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Mill and Rawls

  • Henry R. West
Part of the Philosophers in Depth book series (PID)

Abstract

No collection of writings on Mill and justice would be complete without a comparison of Mill’s account of justice with that of John Rawls. Rawls’s A Theory of Justice attracted more attention than any writing on justice in the twentieth century. It bred a substantial volume of secondary literature — interpretation, criticism, and efforts to apply the theory in other areas. Rawls himself, in later writings, expanded — or contracted, some commentators would say — it to more general questions of political philosophy and to justice among nations. In this chapter I will focus on the original statement of his position in A Theory of Justice. The basic model on which the theory is constructed seems very simple, but the limitations of its scope and the supporting arguments for it are very complex. In the first place, Rawls is presenting an ideal theory for a well-ordered society, with strict compliance. He thinks that this helps to provide principles to criticize the injustice in our own society. But he goes on to provide argument for institutional arrangements in nonideal societies in light of the ideal. Secondly, the scenario by which he argues for his principles of justice is subject to controversial assumptions.

Keywords

Marginal Utility Great Happiness Political Liberty Imperfect Duty Basic Liberty 
These keywords were added by machine and not by the authors. This process is experimental and the keywords may be updated as the learning algorithm improves.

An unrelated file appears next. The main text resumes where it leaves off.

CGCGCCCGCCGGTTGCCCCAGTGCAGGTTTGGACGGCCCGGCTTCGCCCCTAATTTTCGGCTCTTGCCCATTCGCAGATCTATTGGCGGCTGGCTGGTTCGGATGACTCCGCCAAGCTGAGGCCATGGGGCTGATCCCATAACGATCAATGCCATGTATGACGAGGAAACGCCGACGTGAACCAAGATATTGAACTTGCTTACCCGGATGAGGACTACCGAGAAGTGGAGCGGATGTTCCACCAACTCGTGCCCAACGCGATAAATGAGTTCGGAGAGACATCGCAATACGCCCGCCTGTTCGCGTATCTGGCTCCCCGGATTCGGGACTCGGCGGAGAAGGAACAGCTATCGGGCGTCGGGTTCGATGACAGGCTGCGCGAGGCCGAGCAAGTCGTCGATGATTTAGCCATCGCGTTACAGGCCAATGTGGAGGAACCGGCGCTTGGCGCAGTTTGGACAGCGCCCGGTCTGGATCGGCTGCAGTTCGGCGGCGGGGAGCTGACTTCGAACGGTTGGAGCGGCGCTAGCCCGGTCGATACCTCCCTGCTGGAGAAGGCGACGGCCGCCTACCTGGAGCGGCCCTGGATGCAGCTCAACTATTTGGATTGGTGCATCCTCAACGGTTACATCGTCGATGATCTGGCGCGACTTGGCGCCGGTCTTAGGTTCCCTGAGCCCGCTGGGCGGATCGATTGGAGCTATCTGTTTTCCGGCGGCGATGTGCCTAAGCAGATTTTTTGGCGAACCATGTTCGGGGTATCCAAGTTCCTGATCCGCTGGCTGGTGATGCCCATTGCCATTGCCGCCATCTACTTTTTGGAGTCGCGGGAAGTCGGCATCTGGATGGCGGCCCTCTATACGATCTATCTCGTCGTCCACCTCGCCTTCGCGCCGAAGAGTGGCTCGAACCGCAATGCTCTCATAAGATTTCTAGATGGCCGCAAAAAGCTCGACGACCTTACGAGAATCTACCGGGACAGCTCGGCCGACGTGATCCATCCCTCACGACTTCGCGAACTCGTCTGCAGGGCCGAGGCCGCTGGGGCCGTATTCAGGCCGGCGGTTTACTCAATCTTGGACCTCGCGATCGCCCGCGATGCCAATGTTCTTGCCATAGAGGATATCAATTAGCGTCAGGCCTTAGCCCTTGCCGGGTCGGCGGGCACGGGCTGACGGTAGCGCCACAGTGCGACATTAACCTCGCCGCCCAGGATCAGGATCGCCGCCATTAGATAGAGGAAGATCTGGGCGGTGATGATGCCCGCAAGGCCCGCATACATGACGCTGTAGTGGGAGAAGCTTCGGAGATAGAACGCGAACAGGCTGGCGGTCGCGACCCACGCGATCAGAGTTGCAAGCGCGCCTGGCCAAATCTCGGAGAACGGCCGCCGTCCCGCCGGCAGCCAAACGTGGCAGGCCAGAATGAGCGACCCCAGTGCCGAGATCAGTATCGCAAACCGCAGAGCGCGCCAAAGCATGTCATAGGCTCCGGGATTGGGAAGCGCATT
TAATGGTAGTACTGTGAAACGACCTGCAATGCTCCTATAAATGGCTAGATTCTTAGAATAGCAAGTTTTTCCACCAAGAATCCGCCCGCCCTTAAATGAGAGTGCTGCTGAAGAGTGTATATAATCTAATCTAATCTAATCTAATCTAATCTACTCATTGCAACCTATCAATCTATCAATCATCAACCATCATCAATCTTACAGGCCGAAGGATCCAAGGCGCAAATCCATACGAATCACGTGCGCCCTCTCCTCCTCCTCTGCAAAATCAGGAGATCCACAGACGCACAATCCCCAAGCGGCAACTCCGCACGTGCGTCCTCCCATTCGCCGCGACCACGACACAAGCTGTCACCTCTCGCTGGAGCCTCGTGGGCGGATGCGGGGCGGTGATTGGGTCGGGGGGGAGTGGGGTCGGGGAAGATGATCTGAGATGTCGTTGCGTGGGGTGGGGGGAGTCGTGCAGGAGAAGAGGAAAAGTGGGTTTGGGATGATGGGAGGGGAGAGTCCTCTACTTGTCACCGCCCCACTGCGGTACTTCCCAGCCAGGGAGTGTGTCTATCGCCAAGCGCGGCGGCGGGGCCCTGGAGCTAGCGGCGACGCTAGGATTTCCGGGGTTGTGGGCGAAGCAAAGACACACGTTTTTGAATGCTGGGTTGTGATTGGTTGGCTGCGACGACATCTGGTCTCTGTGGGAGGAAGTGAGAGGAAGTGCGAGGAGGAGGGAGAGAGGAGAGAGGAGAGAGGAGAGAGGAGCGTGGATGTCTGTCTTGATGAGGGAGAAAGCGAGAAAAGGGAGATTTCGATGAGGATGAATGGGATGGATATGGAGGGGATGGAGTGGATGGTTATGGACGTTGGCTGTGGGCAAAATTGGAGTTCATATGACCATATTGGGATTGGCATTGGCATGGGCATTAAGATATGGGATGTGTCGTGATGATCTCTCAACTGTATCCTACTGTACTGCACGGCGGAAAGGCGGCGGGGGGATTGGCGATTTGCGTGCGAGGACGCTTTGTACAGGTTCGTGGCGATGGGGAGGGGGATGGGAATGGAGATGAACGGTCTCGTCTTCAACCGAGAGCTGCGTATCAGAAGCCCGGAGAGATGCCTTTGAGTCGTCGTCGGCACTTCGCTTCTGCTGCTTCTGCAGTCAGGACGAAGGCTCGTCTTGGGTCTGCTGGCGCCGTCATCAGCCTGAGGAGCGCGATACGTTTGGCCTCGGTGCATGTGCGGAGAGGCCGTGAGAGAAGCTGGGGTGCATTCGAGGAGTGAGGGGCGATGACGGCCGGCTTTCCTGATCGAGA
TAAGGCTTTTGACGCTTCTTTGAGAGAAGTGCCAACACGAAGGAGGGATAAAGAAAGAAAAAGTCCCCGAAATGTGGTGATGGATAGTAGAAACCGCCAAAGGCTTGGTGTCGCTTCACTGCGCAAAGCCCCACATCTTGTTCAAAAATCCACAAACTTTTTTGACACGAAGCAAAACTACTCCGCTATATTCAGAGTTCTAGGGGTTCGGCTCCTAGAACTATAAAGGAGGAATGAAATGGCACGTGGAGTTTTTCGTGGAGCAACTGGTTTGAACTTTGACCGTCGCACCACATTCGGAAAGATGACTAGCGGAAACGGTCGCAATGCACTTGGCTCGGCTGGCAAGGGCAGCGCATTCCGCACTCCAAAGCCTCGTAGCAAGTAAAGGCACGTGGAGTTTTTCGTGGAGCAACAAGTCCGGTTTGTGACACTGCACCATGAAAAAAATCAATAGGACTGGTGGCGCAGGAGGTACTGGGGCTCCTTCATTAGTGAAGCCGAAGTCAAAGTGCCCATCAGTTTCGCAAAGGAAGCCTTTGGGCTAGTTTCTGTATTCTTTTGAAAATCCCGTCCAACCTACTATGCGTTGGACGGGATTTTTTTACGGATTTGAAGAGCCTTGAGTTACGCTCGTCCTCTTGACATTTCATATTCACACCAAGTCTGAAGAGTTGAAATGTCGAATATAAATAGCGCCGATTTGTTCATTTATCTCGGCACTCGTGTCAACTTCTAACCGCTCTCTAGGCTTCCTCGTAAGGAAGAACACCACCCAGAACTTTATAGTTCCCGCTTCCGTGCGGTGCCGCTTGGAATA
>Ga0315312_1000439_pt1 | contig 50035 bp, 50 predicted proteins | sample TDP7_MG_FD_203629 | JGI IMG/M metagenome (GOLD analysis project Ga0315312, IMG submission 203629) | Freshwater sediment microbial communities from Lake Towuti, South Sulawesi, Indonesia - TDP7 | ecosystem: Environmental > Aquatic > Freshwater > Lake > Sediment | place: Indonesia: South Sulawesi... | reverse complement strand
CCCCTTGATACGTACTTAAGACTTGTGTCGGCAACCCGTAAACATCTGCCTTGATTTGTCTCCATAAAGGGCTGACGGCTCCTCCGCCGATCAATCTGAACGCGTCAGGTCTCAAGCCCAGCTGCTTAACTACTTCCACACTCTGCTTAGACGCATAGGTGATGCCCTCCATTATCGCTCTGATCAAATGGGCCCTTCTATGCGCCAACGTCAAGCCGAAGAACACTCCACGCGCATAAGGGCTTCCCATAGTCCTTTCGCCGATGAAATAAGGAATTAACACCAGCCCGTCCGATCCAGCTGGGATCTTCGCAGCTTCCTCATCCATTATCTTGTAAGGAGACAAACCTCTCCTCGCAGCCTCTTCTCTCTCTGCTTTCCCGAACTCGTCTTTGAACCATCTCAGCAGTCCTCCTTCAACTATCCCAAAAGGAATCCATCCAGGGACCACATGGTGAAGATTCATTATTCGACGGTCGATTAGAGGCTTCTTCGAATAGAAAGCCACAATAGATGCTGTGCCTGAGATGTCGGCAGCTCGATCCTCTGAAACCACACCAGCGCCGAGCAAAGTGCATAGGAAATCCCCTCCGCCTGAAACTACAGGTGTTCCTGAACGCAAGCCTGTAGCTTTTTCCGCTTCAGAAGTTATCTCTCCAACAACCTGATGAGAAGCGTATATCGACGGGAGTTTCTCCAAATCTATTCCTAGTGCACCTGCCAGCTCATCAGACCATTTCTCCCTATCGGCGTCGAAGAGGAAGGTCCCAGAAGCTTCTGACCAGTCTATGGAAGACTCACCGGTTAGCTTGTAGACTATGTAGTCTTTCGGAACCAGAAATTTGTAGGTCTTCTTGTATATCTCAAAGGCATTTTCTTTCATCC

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References

  1. Rawls, John (1971) A Theory of Justice (Cambridge, MA: Harvard Belknap).Google Scholar
  2. Rawls, John (1999) A Theory of Justice, Revised Edition (Cambridge, MA: Harvard Belknap).Google Scholar
  3. Robson, J.M. (ed.) (1965) The Collected Works of John Stuart Mill: Principles of Political Economy Part 1, Vol. II (Toronto: University of Toronto Press).Google Scholar
  4. Robson, J.M. (ed.) (1967) The Collected Works of John Stuart Mill: Essays on Economics and Society Part 2, Vol. V (Toronto: University of Toronto Press).Google Scholar
  5. Robson, J.M. (ed.) (1969) The Collected Works of John Stuart Mill: Essays on Ethics, Religion, and Society, Vol. X (Toronto: University of Toronto Press).Google Scholar
  6. Robson, J.M. (ed.) (1977) The Collected Works of John Stuart Mill: Essays on Politics and Society Part 1, Vol. XVIII (Toronto: University of Toronto Press).Google Scholar
  7. Robson, J.M. and Stillinger, Jack (eds) (1981) The Collected Works of John Stuart Mill: Autobiography and Literary Essays, Vol. I (Toronto: University of Toronto Press).Google Scholar

Copyright information

© Henry R. West 2012

Authors and Affiliations

  • Henry R. West

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